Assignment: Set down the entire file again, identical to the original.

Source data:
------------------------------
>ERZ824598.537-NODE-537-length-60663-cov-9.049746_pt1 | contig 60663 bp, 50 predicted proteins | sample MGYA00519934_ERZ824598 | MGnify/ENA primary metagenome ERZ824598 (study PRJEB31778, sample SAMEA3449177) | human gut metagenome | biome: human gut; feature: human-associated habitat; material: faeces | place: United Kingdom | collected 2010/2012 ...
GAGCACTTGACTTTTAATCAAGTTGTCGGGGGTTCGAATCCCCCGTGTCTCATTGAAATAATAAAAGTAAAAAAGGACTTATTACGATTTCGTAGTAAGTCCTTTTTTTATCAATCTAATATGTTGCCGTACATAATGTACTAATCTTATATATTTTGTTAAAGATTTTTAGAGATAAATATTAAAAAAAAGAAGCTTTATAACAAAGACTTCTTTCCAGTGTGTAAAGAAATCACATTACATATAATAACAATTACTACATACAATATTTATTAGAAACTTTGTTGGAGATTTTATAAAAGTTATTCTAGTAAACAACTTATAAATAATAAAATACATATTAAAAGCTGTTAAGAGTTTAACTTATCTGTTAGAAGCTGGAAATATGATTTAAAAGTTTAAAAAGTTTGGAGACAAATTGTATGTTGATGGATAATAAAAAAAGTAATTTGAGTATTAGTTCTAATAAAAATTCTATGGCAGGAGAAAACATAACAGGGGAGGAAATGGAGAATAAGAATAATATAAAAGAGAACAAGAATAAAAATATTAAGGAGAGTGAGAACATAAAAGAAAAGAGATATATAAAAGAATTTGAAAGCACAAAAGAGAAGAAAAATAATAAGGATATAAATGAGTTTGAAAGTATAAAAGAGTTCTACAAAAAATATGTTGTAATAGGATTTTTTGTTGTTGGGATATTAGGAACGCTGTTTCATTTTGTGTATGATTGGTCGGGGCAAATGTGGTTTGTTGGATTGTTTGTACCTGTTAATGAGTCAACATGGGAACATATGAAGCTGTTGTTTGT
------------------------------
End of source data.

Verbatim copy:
>ERZ824598.537-NODE-537-length-60663-cov-9.049746_pt1 | contig 60663 bp, 50 predicted proteins | sample MGYA00519934_ERZ824598 | MGnify/ENA primary metagenome ERZ824598 (study PRJEB31778, sample SAMEA3449177) | human gut metagenome | biome: human gut; feature: human-associated habitat; material: faeces | place: United Kingdom | collected 2010/2012 ...
GAGCACTTGACTTTTAATCAAGTTGTCGGGGGTTCGAATCCCCCGTGTCTCATTGAAATAATAAAAGTAAAAAAGGACTTATTACGATTTCGTAGTAAGTCCTTTTTTTATCAATCTAATATGTTGCCGTACATAATGTACTAATCTTATATATTTTGTTAAAGATTTTTAGAGATAAATATTAAAAAAAAGAAGCTTTATAACAAAGACTTCTTTCCAGTGTGTAAAGAAATCACATTACATATAATAACAATTACTACATACAATATTTATTAGAAACTTTGTTGGAGATTTTATAAAAGTTATTCTAGTAAACAACTTATAAATAATAAAATACATATTAAAAGCTGTTAAGAGTTTAACTTATCTGTTAGAAGCTGGAAATATGATTTAAAAGTTTAAAAAGTTTGGAGACAAATTGTATGTTGATGGATAATAAAAAAAGTAATTTGAGTATTAGTTCTAATAAAAATTCTATGGCAGGAGAAAACATAACAGGGGAGGAAATGGAGAATAAGAATAATATAAAAGAGAACAAGAATAAAAATATTAAGGAGAGTGAGAACATAAAAGAAAAGAGATATATAAAAGAATTTGAAAGCACAAAAGAGAAGAAAAATAATAAGGATATAAATGAGTTTGAAAGTATAAAAGAGTTCTACAAAAAATATGTTGTAATAGGATTTTTTGTTGTTGGGATATTAGGAACGCTGTTTCATTTTGTGTATGATTGGTCGGGGCAAATGTGGTTTGTTGGATTGTTTGTACCTGTTAATGAGTCAACATGGGAACATATGAAGCTGTTGTTTGT